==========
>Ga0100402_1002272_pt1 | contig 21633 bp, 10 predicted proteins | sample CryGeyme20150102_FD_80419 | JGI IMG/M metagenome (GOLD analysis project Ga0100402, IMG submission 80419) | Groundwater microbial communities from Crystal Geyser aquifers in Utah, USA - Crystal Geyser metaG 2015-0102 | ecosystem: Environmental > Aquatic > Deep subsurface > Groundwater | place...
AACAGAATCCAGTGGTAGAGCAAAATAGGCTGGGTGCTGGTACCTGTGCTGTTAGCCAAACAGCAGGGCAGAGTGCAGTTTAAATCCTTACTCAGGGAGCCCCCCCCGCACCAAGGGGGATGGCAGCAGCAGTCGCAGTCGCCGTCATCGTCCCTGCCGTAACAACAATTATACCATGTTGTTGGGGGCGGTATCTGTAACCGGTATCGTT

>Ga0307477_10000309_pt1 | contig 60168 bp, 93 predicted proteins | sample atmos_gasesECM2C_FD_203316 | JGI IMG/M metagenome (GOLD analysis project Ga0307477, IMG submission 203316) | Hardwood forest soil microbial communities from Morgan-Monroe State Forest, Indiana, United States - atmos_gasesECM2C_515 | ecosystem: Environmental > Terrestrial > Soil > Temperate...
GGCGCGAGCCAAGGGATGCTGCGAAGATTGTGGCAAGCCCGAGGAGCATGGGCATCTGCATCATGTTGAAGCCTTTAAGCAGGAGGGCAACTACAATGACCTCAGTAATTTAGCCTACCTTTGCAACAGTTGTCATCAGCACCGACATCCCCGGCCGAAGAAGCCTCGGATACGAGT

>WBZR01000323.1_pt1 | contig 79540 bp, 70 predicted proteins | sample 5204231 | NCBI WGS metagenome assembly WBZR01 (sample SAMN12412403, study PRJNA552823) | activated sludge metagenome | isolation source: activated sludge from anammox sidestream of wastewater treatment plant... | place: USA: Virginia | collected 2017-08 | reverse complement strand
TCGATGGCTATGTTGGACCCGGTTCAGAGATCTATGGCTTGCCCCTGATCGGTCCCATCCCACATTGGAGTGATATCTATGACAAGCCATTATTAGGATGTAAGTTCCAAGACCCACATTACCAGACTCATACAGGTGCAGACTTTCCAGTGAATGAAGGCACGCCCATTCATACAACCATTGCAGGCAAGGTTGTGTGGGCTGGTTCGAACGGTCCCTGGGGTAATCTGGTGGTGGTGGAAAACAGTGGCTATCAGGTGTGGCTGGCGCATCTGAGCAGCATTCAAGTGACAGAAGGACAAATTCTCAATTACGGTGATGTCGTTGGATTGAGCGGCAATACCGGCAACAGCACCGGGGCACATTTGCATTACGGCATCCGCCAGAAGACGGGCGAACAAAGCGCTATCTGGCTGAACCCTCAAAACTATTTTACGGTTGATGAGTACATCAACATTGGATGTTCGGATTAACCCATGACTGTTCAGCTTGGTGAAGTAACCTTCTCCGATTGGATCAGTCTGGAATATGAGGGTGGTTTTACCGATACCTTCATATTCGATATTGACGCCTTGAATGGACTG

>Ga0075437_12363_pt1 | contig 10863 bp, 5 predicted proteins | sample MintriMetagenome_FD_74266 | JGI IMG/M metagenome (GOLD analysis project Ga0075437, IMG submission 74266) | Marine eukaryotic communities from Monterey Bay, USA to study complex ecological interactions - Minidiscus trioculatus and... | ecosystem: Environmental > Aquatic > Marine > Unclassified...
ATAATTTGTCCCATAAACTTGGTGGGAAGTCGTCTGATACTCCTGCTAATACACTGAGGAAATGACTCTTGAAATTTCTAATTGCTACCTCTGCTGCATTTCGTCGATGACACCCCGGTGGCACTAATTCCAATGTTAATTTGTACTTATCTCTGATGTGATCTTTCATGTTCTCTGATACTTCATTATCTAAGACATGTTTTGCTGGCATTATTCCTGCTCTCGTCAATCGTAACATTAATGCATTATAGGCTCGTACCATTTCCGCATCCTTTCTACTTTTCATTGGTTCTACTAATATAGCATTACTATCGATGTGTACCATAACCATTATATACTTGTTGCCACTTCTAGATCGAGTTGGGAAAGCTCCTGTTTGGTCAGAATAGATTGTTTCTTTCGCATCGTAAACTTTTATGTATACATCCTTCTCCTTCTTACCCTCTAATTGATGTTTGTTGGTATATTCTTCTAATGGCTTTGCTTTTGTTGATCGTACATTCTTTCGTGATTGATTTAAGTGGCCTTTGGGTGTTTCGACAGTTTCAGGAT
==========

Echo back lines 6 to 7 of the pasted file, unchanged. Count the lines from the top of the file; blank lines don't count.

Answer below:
TCGATGGCTATGTTGGACCCGGTTCAGAGATCTATGGCTTGCCCCTGATCGGTCCCATCCCACATTGGAGTGATATCTATGACAAGCCATTATTAGGATGTAAGTTCCAAGACCCACATTACCAGACTCATACAGGTGCAGACTTTCCAGTGAATGAAGGCACGCCCATTCATACAACCATTGCAGGCAAGGTTGTGTGGGCTGGTTCGAACGGTCCCTGGGGTAATCTGGTGGTGGTGGAAAACAGTGGCTATCAGGTGTGGCTGGCGCATCTGAGCAGCATTCAAGTGACAGAAGGACAAATTCTCAATTACGGTGATGTCGTTGGATTGAGCGGCAATACCGGCAACAGCACCGGGGCACATTTGCATTACGGCATCCGCCAGAAGACGGGCGAACAAAGCGCTATCTGGCTGAACCCTCAAAACTATTTTACGGTTGATGAGTACATCAACATTGGATGTTCGGATTAACCCATGACTGTTCAGCTTGGTGAAGTAACCTTCTCCGATTGGATCAGTCTGGAATATGAGGGTGGTTTTACCGATACCTTCATATTCGATATTGACGCCTTGAATGGACTG

>Ga0075437_12363_pt1 | contig 10863 bp, 5 predicted proteins | sample MintriMetagenome_FD_74266 | JGI IMG/M metagenome (GOLD analysis project Ga0075437, IMG submission 74266) | Marine eukaryotic communities from Monterey Bay, USA to study complex ecological interactions - Minidiscus trioculatus and... | ecosystem: Environmental > Aquatic > Marine > Unclassified...